Muscles within the eye:

• Dilator and constrictor pupillae, and ciliary muscle.

Blink reflex:

• Cranial Nerve VII.

Pupillary light reflex:

• Cranial Nerve III.

Lesion of Cranial Nerve III:

• Cannot adduct eyeball; ptosis; mydriasis; loss of accommodation, loss of pupillary reflex; caused by berry aneurysms, Subdural/ Epidural hematoma.

Lesion of Cranial Nerve IV:

• Diplopia, difficulty reading/going down stairs; patient tilts head away from lesioned nerve to compensate.

Lesion of Cranial Nerve VI:

• Can't abduct the eye.

Edinger-Westphal nucleus

Pupillary light and accommodation reflexes:

• Direct and consensual light reflex uses sensory fibers of Cranial Nerve II and parasympathetic fibers of Cranial Nerve III.

• When light is shone into one eye, light travels through the Cranial Nerve II, pretectal nucleus of midbrain, Edinger-Westphal nucleus, Cranial Nerve III, and back to the same eye constricting the pupil (direct light reflex). Furthermore, the Edinger-Westphal nucleus also sends impulses to the other eye through its Cranial Nerve III, then, pupil of other eye also constricts (consensual light reflex).

• When light is shone into one eye, reflexes travel from that eye to the other eye through the optic chiasm.

• Edinger Westphal nuclei (which lie in brain stem) stimulate the eyes to contract.

• Shine light into both eyes separately to localize lesion on either optic or oculomotor nerve.

• Accommodation reflexes used skeletal motor and parasympathetic fibers in Cranial Nerve III.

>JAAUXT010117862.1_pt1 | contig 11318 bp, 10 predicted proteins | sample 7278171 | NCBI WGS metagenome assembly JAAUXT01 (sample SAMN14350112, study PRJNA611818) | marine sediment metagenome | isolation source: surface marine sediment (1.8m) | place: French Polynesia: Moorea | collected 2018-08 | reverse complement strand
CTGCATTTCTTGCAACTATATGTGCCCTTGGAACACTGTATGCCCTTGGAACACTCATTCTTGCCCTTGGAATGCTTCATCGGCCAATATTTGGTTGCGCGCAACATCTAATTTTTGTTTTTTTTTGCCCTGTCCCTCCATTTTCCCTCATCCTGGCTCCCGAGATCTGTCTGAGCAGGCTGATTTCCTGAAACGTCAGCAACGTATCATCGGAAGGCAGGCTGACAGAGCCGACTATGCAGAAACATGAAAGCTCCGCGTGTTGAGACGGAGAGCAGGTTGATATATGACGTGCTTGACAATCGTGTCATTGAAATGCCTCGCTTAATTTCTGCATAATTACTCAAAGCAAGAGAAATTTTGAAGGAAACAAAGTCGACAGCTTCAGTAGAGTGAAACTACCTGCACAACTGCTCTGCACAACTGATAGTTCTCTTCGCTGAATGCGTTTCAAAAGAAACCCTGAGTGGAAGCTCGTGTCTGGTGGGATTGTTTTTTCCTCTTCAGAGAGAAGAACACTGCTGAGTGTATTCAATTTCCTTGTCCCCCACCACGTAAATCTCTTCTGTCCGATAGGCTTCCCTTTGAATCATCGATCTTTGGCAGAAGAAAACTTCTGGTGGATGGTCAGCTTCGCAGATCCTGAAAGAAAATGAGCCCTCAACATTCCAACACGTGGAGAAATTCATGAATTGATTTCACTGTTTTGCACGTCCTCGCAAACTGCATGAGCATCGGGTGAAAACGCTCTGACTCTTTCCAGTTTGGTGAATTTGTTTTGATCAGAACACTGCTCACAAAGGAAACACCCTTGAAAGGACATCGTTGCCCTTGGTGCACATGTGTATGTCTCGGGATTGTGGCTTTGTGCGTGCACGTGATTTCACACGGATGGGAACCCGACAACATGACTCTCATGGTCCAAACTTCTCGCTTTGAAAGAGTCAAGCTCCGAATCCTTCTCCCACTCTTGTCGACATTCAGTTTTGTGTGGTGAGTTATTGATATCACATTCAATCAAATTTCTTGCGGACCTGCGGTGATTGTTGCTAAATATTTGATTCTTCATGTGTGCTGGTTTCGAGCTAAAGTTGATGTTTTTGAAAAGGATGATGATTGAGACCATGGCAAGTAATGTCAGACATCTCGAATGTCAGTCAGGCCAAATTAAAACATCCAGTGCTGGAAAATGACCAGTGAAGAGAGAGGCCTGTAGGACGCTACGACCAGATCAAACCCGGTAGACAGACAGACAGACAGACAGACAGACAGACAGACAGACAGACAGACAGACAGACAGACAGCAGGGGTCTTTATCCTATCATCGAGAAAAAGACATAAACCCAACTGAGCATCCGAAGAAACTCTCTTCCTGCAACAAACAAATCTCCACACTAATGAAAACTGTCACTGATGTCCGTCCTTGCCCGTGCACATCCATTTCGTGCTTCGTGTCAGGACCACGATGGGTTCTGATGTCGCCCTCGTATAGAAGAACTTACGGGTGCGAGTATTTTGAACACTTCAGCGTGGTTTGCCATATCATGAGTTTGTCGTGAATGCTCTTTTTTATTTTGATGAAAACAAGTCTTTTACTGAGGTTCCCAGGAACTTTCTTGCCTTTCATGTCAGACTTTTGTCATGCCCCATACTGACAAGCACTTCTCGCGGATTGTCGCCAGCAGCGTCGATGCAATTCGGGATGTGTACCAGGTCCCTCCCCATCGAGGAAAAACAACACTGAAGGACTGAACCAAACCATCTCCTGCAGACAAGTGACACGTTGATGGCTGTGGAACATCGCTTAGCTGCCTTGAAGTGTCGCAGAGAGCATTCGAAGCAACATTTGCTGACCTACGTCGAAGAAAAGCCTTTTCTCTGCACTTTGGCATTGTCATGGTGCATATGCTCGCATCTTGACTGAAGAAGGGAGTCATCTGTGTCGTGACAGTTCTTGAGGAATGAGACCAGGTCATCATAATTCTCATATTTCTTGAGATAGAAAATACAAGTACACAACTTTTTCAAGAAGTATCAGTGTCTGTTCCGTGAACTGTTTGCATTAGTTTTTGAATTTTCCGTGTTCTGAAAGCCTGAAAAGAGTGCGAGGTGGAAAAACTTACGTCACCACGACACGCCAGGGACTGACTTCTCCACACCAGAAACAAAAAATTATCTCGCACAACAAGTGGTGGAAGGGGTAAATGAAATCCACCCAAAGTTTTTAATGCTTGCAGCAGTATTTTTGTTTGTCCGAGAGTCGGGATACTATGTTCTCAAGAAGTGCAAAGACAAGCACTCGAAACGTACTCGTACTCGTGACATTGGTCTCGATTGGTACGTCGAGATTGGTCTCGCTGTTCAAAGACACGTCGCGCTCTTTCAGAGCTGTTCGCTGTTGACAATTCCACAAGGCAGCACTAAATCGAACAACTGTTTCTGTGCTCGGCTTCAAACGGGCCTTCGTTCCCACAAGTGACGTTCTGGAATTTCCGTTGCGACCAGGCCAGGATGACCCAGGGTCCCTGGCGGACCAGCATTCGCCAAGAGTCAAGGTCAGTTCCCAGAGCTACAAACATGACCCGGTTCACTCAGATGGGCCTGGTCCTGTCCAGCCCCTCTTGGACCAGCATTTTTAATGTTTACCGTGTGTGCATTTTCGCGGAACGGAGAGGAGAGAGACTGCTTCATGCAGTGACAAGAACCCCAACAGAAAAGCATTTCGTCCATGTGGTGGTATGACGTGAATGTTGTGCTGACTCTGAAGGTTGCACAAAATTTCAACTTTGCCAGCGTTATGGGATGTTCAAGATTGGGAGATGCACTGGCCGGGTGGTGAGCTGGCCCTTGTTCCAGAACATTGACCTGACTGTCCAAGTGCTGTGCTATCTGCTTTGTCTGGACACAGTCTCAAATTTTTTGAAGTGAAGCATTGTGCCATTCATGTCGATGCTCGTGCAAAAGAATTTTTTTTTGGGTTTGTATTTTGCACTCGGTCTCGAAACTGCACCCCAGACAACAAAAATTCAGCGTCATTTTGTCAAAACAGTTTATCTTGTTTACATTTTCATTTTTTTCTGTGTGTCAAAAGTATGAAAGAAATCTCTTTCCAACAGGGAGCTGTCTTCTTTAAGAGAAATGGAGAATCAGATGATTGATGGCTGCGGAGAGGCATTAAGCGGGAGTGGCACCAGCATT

• Afferent pupillary defect: Cranial Nerve II lesion; swinging flashlight test; affected pupil dilates upon exposure to light.

• Efferent pupillary defect: Cranial Nerve III lesion; light exposure to either eye causes normal pupil to constrict but cause affected pupil to remain unaffected.

Oral cavity:

• Cranial Nerve 12 lesion: tongue deviates toward injured side (licking of wounds); fasciculations and atrophy.

Innervation of tongue:

• Anterior 2/3rd: Cranial Nerve V3 and Cranial Nerve VII.

• Posterior 1/3: Cranial Nerve IX.

• Mucosa at base of tongue: Cranial Nerve X.

Lesion of Cranial Nerve V:

• Pain in mandible, deep to ear, nostril, orbit.


• Innervated by Cranial Nerve X.


• Innervated by Cranial Nerves IX and X.

Gag reflex:

• Sensory: Cranial Nerve IX.

• Motor: Cranial Nerve X.

gag reflex sensory and motor conduction

Cough reflex:

• Sensory: Cranial Nerve X (internal branch of superior laryngeal nerve).

• Motor: Cranial Nerve X (recurrent laryngeal nerve).


• Innervated by Cranial Nerve X (motor and sensory by recurrent laryngeal nerve and superior laryngeal nerve).

Additional Notes:

• Superior oblique muscle: abduction and depression of eyeball.

• Superior rectus muscle: adduction and elevation of eyeball.

• Wernicke's encephalopathy: hemorrhage and necrosis of mamillary bodies.

• Breathing tube inserted through cricothyroid membrane to avoid damaging the larynx.

• Posterior cricoarytenoid muscle involved in opening vocal cords.

• Cortical area linked to hearing: Heschl's gyrus.

Additional Reading:

Histology and Cytology

1. Cell Components
2. Nervous Tissue
3. Muscle Tissue
4. Lymphoid Tissue
5. Integument
6. Respiratory System
7. Gastrointestinal System
8. Renal/Urinary System
9. Male Reproductive System
10. Female Reproductive System

Gross Anatomy

1. Back and Nervous System
2. Thorax
3. Abdomen, Pelvis, and Perineum
4. Upper Limb
5. Lower Limb
6. Head and Neck
7. Chest Wall
8. Shoulder

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1. Video of HEENT Examination in a Clinical Setting